As well as the risks associated with prematurity, several studies have found less positive involvement and developmental stimulation in mothers of multiples versus singletons (e.g., Holditch-Davis, Schwartz, Black, & Scher, 2007), with mothers of triplets displaying less sensitivity and lower levels of synchrony than mothers of twins or singletons for samples matched on prematurity and other key health variables (Feldman & Eidelman, 2004; Feldman, Eidelman, & Rotenberg, 2004). In a longitudinal study, multiple infants were left alone more and experienced less frequent parent-child interactions than singletons because of the added time and responsibility involved with caring for multiple infants; but few other differences in parenting and interactive behaviors were observed (Holditch-Davis, Roberts, & Sandelowski, 1999).
In addition to documenting group differences and risks for preterm infants and multiples, it is also important to examine predictors of parenting interactions in high-risk groups, including factors that may promote resilience processes and those that may protect children from risk (Masten & Coatsworth, 1998). Protective factors, often conceptualized as moderators or indirect effects, have a positive effect under stressful conditions. The current study examined family support as a potential protective factor that was expected to moderate the association between parenting stress (especially stress associated with prematurity and multiple birth) and mother-child interaction outcomes at 24-months postterm during free play and problem solving.
The construct of parenting stress varies across studies, but generally incorporates parent and child characteristics as well as situational factors that may be perceived as stressful by parents. Also included are temporal factors, such as the chronicity or acuteness of stressors, as well as situational factors, such as normative or non-normative life events (Quittner, Glueckauf, & Jackson, 1990). Although the concept of parenting daily hassles is related, it focuses more on chronic and minor stressors associated with day-to-day parenting (Crnic & Greenberg, 1990).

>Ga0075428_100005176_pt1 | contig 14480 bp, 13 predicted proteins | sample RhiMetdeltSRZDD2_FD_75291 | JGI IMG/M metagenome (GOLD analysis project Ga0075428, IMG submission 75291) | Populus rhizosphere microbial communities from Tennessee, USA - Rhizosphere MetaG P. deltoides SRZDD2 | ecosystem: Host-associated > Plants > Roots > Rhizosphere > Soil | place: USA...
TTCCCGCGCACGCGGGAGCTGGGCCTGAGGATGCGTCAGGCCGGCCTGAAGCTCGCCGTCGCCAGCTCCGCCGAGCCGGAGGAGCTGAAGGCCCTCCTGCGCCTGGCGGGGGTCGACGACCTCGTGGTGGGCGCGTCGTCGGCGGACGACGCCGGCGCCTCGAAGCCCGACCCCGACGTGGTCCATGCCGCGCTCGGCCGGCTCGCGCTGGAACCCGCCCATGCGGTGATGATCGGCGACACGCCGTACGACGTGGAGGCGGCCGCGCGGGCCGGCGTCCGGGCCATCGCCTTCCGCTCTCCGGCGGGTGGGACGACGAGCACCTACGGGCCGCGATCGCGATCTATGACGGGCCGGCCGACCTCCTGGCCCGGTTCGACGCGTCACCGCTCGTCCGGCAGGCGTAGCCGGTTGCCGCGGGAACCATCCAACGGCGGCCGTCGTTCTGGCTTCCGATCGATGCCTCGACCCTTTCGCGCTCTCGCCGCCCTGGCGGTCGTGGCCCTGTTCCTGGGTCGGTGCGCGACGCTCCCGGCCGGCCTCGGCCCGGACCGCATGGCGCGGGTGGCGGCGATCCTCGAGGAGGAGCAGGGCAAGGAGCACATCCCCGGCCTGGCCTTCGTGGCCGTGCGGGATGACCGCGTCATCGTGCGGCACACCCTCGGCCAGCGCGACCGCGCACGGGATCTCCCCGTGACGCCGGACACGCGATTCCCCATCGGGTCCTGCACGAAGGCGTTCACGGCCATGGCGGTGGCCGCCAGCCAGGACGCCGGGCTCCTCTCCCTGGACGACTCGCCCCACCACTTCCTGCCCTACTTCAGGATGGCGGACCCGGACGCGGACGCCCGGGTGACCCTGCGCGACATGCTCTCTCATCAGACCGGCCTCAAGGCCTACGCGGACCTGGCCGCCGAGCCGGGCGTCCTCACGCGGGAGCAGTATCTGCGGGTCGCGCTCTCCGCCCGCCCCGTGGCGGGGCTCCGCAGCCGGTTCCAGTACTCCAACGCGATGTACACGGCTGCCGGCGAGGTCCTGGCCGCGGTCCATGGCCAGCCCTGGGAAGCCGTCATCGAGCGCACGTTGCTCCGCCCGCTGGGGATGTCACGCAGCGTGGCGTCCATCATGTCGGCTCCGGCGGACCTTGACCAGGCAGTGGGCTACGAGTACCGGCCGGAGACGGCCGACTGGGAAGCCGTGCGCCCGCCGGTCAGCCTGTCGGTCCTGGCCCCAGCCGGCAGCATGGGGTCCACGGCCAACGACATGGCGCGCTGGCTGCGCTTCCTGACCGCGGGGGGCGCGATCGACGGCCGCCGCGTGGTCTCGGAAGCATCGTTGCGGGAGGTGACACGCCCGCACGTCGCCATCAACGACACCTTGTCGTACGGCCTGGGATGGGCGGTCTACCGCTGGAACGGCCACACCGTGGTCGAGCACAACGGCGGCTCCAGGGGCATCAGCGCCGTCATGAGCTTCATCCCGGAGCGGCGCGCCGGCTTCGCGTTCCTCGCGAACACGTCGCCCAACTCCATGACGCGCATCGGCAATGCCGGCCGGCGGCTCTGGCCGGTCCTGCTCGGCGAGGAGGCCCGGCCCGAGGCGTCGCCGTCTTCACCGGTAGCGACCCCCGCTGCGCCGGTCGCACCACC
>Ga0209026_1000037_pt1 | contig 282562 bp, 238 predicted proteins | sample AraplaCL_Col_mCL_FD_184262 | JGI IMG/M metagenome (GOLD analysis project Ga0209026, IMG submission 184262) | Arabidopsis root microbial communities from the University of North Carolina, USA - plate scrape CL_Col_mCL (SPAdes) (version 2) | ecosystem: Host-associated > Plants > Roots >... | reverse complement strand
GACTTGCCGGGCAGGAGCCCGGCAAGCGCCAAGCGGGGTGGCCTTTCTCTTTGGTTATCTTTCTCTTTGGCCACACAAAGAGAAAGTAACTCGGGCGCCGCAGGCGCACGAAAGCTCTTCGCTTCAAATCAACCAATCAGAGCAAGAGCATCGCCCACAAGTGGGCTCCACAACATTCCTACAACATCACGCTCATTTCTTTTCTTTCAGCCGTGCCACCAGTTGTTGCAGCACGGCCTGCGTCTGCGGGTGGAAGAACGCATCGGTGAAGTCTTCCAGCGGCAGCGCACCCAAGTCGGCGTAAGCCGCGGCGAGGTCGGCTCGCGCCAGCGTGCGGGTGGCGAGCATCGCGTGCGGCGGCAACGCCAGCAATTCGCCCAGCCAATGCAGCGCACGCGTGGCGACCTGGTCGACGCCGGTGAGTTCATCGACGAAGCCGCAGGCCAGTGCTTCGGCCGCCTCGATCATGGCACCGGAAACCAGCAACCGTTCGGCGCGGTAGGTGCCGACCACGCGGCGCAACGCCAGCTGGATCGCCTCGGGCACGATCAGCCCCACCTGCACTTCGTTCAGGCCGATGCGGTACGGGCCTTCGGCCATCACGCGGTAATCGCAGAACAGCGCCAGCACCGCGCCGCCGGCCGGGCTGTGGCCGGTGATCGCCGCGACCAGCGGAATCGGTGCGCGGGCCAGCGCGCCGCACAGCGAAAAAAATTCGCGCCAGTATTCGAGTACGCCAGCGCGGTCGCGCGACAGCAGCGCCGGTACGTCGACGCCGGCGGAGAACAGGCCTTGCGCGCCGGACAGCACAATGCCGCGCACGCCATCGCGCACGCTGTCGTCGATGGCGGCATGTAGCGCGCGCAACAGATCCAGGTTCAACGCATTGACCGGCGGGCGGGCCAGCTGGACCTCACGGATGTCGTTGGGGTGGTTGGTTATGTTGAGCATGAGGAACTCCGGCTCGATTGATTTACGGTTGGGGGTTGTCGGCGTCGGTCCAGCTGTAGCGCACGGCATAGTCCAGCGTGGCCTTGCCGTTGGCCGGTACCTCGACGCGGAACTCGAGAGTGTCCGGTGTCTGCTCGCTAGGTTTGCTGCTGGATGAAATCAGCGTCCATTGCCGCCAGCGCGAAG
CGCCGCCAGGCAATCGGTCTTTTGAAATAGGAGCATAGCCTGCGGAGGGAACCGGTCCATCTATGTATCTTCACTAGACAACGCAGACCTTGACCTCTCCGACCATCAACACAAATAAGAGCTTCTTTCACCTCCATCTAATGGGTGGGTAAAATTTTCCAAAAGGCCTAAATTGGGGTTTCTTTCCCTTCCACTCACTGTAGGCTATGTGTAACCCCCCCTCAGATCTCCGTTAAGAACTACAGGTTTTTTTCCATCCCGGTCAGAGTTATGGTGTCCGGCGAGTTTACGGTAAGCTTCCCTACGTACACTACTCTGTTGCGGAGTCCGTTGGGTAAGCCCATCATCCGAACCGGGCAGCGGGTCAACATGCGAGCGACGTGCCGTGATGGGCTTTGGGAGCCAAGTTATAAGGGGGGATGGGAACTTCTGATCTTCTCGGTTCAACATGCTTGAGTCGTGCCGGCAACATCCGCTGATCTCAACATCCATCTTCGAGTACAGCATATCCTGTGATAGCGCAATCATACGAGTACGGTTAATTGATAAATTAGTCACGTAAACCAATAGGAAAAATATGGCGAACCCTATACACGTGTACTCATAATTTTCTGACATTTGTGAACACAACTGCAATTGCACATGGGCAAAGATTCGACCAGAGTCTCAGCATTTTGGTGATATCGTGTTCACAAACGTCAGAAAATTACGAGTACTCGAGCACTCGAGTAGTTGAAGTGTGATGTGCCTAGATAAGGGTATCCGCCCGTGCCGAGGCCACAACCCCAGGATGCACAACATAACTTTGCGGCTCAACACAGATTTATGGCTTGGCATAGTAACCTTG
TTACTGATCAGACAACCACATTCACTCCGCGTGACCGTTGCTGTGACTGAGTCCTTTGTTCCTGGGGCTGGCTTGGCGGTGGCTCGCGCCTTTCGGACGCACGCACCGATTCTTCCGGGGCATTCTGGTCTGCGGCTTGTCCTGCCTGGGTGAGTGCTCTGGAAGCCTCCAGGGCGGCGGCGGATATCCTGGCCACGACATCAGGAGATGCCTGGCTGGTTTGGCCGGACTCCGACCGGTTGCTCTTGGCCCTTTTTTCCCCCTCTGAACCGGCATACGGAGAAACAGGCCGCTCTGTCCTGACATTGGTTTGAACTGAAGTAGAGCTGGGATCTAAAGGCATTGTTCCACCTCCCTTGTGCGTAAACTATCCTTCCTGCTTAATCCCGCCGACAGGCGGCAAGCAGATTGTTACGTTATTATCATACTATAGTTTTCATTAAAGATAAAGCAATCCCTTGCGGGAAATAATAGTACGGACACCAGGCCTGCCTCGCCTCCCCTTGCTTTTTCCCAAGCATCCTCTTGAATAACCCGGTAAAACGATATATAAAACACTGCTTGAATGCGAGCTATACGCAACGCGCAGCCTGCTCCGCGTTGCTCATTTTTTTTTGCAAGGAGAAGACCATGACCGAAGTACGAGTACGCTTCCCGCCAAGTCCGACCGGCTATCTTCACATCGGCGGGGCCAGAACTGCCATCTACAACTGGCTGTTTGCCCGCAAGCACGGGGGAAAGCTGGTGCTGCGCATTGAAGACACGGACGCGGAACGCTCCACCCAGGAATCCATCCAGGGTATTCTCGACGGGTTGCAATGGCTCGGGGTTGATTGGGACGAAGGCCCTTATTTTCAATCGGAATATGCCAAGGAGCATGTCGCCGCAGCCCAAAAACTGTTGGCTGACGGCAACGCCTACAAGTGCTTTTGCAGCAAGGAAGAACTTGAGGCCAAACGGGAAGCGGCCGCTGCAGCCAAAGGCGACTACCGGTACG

Measures of parenting stress are often self-report instruments of parents’ perception of stress (Crnic & Booth, 1991). The Parenting Stress Index (PSI) measures the degree of perceived stress in the parent-child system and helps identify when problematic parenting or child development may be likely (Abidin, 1983). It also incorporates child, parent, situational, and demographic factors (Abidin, 1983) and thus is often used as a measure of global parenting stress. In contrast, the Parenting Daily Hassles scale (PDH; Crnic & Greenberg, 1990) includes two primary domains of parenting daily stress: those associated with the child’s everyday routine, and those associated with undesirable child behaviors.
Using parent report measures, numerous studies have documented elevated parental stress and psychological distress following the birth of a preterm (e.g., Feldman-Reichman et al., 2000; Pinelli, 2000) or very low birthweight (VLBW; < 1500g; e.g., Singer et al., 1999) infant, although such symptoms tend to decline over time (Miles, Holditch-Davis, Schwartz, & Scher, 2007; Poehlmann, Schwichtenberg, Bolt, & Dilworth-Bart, 2009). Moreover, studies suggest that parenting stress and distress adversely influence the maternal-infant relationship during the first year (e.g., Singer et al., 2003). For example, Muller-Nix, Forcada-Guex, Pierrehumbert, Jaunin, Borghini, and Ansermet (2004) found that mothers of preterm infants who experienced stress during the perinatal period were less sensitive and more controlling than mothers of term infants, which may lead to less optimal outcomes for preterm infants (Forcada-Guex et al., 2006).